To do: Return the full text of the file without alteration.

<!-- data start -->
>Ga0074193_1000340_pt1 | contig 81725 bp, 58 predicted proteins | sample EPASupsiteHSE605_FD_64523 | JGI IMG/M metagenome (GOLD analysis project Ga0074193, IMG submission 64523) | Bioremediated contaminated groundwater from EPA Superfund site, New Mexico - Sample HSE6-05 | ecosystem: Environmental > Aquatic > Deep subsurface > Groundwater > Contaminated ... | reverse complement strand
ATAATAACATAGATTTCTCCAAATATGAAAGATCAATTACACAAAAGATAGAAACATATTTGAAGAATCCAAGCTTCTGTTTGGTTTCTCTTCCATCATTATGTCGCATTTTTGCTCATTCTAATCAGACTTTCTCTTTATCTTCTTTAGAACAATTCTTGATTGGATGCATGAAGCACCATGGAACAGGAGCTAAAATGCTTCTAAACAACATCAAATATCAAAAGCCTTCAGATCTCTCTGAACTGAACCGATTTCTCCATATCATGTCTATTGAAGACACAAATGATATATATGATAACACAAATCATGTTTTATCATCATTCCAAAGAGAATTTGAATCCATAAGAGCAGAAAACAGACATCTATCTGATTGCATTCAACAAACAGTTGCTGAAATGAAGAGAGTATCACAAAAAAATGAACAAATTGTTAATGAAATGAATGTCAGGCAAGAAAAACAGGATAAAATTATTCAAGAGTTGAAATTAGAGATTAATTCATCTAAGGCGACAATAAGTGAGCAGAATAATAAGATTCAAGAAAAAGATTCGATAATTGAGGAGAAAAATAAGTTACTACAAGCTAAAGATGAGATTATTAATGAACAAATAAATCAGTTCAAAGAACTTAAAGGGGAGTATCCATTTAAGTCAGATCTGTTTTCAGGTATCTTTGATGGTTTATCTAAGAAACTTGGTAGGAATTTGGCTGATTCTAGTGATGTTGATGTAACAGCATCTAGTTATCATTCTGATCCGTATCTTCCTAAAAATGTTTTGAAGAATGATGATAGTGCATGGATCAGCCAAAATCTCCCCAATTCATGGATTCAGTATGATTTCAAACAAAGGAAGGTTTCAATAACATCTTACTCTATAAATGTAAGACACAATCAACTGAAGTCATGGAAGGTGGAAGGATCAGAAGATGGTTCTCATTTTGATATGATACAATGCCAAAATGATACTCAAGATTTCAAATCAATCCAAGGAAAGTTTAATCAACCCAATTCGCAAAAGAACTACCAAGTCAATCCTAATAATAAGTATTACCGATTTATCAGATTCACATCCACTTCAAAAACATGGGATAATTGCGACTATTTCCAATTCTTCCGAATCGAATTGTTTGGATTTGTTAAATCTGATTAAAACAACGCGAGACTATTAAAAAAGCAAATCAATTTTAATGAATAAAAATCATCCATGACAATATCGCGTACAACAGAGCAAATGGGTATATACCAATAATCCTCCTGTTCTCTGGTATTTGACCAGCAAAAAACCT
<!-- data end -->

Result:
>Ga0074193_1000340_pt1 | contig 81725 bp, 58 predicted proteins | sample EPASupsiteHSE605_FD_64523 | JGI IMG/M metagenome (GOLD analysis project Ga0074193, IMG submission 64523) | Bioremediated contaminated groundwater from EPA Superfund site, New Mexico - Sample HSE6-05 | ecosystem: Environmental > Aquatic > Deep subsurface > Groundwater > Contaminated ... | reverse complement strand
ATAATAACATAGATTTCTCCAAATATGAAAGATCAATTACACAAAAGATAGAAACATATTTGAAGAATCCAAGCTTCTGTTTGGTTTCTCTTCCATCATTATGTCGCATTTTTGCTCATTCTAATCAGACTTTCTCTTTATCTTCTTTAGAACAATTCTTGATTGGATGCATGAAGCACCATGGAACAGGAGCTAAAATGCTTCTAAACAACATCAAATATCAAAAGCCTTCAGATCTCTCTGAACTGAACCGATTTCTCCATATCATGTCTATTGAAGACACAAATGATATATATGATAACACAAATCATGTTTTATCATCATTCCAAAGAGAATTTGAATCCATAAGAGCAGAAAACAGACATCTATCTGATTGCATTCAACAAACAGTTGCTGAAATGAAGAGAGTATCACAAAAAAATGAACAAATTGTTAATGAAATGAATGTCAGGCAAGAAAAACAGGATAAAATTATTCAAGAGTTGAAATTAGAGATTAATTCATCTAAGGCGACAATAAGTGAGCAGAATAATAAGATTCAAGAAAAAGATTCGATAATTGAGGAGAAAAATAAGTTACTACAAGCTAAAGATGAGATTATTAATGAACAAATAAATCAGTTCAAAGAACTTAAAGGGGAGTATCCATTTAAGTCAGATCTGTTTTCAGGTATCTTTGATGGTTTATCTAAGAAACTTGGTAGGAATTTGGCTGATTCTAGTGATGTTGATGTAACAGCATCTAGTTATCATTCTGATCCGTATCTTCCTAAAAATGTTTTGAAGAATGATGATAGTGCATGGATCAGCCAAAATCTCCCCAATTCATGGATTCAGTATGATTTCAAACAAAGGAAGGTTTCAATAACATCTTACTCTATAAATGTAAGACACAATCAACTGAAGTCATGGAAGGTGGAAGGATCAGAAGATGGTTCTCATTTTGATATGATACAATGCCAAAATGATACTCAAGATTTCAAATCAATCCAAGGAAAGTTTAATCAACCCAATTCGCAAAAGAACTACCAAGTCAATCCTAATAATAAGTATTACCGATTTATCAGATTCACATCCACTTCAAAAACATGGGATAATTGCGACTATTTCCAATTCTTCCGAATCGAATTGTTTGGATTTGTTAAATCTGATTAAAACAACGCGAGACTATTAAAAAAGCAAATCAATTTTAATGAATAAAAATCATCCATGACAATATCGCGTACAACAGAGCAAATGGGTATATACCAATAATCCTCCTGTTCTCTGGTATTTGACCAGCAAAAAACCT